*f* lie in the domain of *g* (all or at least some). What is the
notation? One is natural. We start with *x*, then apply *f* and
obtain the number *y* = *f* (*x*).*g*, thus obtaining
*z* = *g*( *y*) = *g*( *f* (*x*)).*g*( *f* (*x*))*x*; note that when facing such a composition, we
evaluate **from the inside out**, that is, we start with *x* and work
our way out by performing necessary operations. After all, this is not
surprising, when somebody asks you to calculate
^{2},*f* is called the **inner
function** or **inside function**, and *g* is called the
**outer function** or **outside function**.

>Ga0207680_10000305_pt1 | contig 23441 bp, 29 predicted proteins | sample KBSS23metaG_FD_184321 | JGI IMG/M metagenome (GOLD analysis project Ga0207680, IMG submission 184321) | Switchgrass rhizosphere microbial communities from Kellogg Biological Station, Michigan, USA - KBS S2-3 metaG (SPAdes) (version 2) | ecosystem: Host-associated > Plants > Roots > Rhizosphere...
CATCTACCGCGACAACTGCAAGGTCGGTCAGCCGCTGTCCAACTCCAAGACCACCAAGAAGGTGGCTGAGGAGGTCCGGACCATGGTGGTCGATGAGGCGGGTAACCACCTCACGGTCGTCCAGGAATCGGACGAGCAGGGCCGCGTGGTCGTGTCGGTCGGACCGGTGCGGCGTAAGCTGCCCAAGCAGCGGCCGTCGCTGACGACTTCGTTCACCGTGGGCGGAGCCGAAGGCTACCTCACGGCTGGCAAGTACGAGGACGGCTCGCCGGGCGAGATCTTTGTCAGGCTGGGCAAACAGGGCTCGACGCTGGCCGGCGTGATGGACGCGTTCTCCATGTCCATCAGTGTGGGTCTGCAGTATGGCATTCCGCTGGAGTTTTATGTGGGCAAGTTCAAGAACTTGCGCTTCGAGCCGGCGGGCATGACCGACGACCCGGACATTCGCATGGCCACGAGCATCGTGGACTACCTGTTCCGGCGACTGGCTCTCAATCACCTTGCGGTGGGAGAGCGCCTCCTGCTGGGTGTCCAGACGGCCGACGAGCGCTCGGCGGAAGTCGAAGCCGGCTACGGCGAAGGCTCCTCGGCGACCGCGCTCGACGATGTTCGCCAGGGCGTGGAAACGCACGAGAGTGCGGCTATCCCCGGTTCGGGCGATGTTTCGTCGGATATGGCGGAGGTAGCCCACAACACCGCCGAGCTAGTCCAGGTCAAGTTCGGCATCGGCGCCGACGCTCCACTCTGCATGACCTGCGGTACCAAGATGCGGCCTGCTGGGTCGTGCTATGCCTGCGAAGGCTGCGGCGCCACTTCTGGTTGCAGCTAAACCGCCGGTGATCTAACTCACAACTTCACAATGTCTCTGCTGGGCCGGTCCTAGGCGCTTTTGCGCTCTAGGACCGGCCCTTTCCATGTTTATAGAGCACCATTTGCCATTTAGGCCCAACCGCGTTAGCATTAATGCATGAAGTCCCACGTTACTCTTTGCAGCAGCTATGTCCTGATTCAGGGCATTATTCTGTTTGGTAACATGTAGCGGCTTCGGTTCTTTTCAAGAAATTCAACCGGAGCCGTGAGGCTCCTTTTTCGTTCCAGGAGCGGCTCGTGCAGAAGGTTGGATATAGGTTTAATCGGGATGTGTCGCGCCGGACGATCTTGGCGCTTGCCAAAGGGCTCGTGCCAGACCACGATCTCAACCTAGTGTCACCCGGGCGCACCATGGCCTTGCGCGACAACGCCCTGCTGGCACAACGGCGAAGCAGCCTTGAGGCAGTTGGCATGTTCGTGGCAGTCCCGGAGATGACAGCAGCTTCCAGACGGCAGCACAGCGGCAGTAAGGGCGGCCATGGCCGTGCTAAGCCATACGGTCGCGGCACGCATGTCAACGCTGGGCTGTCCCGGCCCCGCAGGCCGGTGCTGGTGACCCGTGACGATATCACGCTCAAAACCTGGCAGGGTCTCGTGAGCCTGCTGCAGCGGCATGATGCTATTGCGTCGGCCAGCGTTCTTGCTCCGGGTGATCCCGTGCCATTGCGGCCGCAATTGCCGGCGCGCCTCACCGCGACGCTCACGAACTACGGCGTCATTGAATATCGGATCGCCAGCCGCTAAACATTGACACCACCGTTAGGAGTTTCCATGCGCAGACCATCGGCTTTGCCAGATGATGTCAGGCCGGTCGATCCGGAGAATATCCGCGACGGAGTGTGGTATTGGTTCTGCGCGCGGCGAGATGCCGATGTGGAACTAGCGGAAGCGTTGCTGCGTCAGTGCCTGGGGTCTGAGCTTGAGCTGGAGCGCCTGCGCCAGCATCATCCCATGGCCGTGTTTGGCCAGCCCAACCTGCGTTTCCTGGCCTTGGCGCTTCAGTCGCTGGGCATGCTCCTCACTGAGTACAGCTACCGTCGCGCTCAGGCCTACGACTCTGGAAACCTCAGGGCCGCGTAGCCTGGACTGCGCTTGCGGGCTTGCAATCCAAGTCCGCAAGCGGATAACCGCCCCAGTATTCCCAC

Since *x* ↦ *g*( *f* (*x*))*x* somewhere, it is in fact another function and deserves a
name. One possible notation is *g*( *f* ).*g*( *f* )(2) = *g*( *f* (2)).

*g*( *f* ): *x* ↦ *g*( *f* (*x*)).

This is one notation for composition, but mathematicians often prefer a
notation of a different kind, since they like to express operations by some
symbol between the two functions involved. Therefore we also use this
notation: *g* ○ *f*.*g* ○ *f* )(*x*) = *g*( *f* (*x*)),

**Example.**
Consider the functions
*f* (*x*) = *x* + 2*g*(*x*) = *x*^{2}.*g* ○ *f* )(1)?

*g* ○ *f* )(1) = *g*( *f* (1)) = *g*(1 + 2) = *g*(3) = 3^{2} = 9.

How does it work? The number *x* = 1*f* and gives
*y* = *f* (1) = 3.*g* acts on the values of *f* denoted by *y*, it may be
instructive to rewrite *g* as
*g*( *y*) = *y*^{2}.*y* we now get
*z* = *g*(3) = 9.

It is easy to check that *g* ○ *f* )(*x*) = (*x* + 2)^{2}*x*. Note that we used functions whose domains are the whole real line
to avid any troubles with allowable arguments.